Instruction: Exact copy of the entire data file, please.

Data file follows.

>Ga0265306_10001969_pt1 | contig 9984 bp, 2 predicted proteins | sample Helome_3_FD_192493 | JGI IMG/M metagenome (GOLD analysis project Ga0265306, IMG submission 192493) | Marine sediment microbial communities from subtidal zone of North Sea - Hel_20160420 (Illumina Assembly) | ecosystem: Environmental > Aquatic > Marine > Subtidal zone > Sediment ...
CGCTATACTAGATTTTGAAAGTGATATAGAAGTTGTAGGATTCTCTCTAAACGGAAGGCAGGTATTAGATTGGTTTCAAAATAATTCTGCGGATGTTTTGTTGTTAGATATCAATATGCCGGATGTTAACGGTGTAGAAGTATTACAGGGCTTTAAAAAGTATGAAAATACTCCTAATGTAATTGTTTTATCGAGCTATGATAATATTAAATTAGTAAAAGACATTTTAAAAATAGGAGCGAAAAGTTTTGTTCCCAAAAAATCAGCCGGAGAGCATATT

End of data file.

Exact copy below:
>Ga0265306_10001969_pt1 | contig 9984 bp, 2 predicted proteins | sample Helome_3_FD_192493 | JGI IMG/M metagenome (GOLD analysis project Ga0265306, IMG submission 192493) | Marine sediment microbial communities from subtidal zone of North Sea - Hel_20160420 (Illumina Assembly) | ecosystem: Environmental > Aquatic > Marine > Subtidal zone > Sediment ...
CGCTATACTAGATTTTGAAAGTGATATAGAAGTTGTAGGATTCTCTCTAAACGGAAGGCAGGTATTAGATTGGTTTCAAAATAATTCTGCGGATGTTTTGTTGTTAGATATCAATATGCCGGATGTTAACGGTGTAGAAGTATTACAGGGCTTTAAAAAGTATGAAAATACTCCTAATGTAATTGTTTTATCGAGCTATGATAATATTAAATTAGTAAAAGACATTTTAAAAATAGGAGCGAAAAGTTTTGTTCCCAAAAAATCAGCCGGAGAGCATATT